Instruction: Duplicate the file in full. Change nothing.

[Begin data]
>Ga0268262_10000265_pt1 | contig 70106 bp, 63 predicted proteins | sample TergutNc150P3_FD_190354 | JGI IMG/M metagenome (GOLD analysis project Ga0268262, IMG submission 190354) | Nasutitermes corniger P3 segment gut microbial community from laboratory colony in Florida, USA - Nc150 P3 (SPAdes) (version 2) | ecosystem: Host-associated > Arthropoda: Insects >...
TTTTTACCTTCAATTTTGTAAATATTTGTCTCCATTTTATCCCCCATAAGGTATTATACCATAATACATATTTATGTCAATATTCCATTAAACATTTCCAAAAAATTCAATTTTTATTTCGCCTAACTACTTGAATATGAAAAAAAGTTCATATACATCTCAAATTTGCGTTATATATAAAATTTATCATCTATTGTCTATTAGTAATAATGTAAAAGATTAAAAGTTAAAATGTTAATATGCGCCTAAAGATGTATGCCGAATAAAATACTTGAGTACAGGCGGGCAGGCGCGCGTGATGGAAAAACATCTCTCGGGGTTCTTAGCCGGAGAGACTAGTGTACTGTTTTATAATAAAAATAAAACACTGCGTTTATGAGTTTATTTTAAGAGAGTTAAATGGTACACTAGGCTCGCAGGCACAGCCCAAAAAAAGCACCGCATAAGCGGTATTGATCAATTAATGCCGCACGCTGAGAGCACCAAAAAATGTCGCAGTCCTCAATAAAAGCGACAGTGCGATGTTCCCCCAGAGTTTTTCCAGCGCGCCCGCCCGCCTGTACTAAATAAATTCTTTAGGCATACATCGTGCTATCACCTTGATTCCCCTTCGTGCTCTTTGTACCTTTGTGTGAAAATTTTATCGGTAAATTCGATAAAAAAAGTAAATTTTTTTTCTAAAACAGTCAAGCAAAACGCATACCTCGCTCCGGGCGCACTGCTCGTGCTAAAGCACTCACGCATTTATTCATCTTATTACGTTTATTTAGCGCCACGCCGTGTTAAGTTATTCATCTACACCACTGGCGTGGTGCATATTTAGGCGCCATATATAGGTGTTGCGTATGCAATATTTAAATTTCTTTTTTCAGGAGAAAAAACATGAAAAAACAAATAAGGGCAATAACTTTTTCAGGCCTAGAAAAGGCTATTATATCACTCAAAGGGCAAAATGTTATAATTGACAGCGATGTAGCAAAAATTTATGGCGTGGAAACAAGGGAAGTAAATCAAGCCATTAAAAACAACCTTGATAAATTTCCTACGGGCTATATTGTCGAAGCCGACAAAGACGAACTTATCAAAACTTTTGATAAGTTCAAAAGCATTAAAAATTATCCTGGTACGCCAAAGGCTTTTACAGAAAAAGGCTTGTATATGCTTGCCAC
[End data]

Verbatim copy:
>Ga0268262_10000265_pt1 | contig 70106 bp, 63 predicted proteins | sample TergutNc150P3_FD_190354 | JGI IMG/M metagenome (GOLD analysis project Ga0268262, IMG submission 190354) | Nasutitermes corniger P3 segment gut microbial community from laboratory colony in Florida, USA - Nc150 P3 (SPAdes) (version 2) | ecosystem: Host-associated > Arthropoda: Insects >...
TTTTTACCTTCAATTTTGTAAATATTTGTCTCCATTTTATCCCCCATAAGGTATTATACCATAATACATATTTATGTCAATATTCCATTAAACATTTCCAAAAAATTCAATTTTTATTTCGCCTAACTACTTGAATATGAAAAAAAGTTCATATACATCTCAAATTTGCGTTATATATAAAATTTATCATCTATTGTCTATTAGTAATAATGTAAAAGATTAAAAGTTAAAATGTTAATATGCGCCTAAAGATGTATGCCGAATAAAATACTTGAGTACAGGCGGGCAGGCGCGCGTGATGGAAAAACATCTCTCGGGGTTCTTAGCCGGAGAGACTAGTGTACTGTTTTATAATAAAAATAAAACACTGCGTTTATGAGTTTATTTTAAGAGAGTTAAATGGTACACTAGGCTCGCAGGCACAGCCCAAAAAAAGCACCGCATAAGCGGTATTGATCAATTAATGCCGCACGCTGAGAGCACCAAAAAATGTCGCAGTCCTCAATAAAAGCGACAGTGCGATGTTCCCCCAGAGTTTTTCCAGCGCGCCCGCCCGCCTGTACTAAATAAATTCTTTAGGCATACATCGTGCTATCACCTTGATTCCCCTTCGTGCTCTTTGTACCTTTGTGTGAAAATTTTATCGGTAAATTCGATAAAAAAAGTAAATTTTTTTTCTAAAACAGTCAAGCAAAACGCATACCTCGCTCCGGGCGCACTGCTCGTGCTAAAGCACTCACGCATTTATTCATCTTATTACGTTTATTTAGCGCCACGCCGTGTTAAGTTATTCATCTACACCACTGGCGTGGTGCATATTTAGGCGCCATATATAGGTGTTGCGTATGCAATATTTAAATTTCTTTTTTCAGGAGAAAAAACATGAAAAAACAAATAAGGGCAATAACTTTTTCAGGCCTAGAAAAGGCTATTATATCACTCAAAGGGCAAAATGTTATAATTGACAGCGATGTAGCAAAAATTTATGGCGTGGAAACAAGGGAAGTAAATCAAGCCATTAAAAACAACCTTGATAAATTTCCTACGGGCTATATTGTCGAAGCCGACAAAGACGAACTTATCAAAACTTTTGATAAGTTCAAAAGCATTAAAAATTATCCTGGTACGCCAAAGGCTTTTACAGAAAAAGGCTTGTATATGCTTGCCAC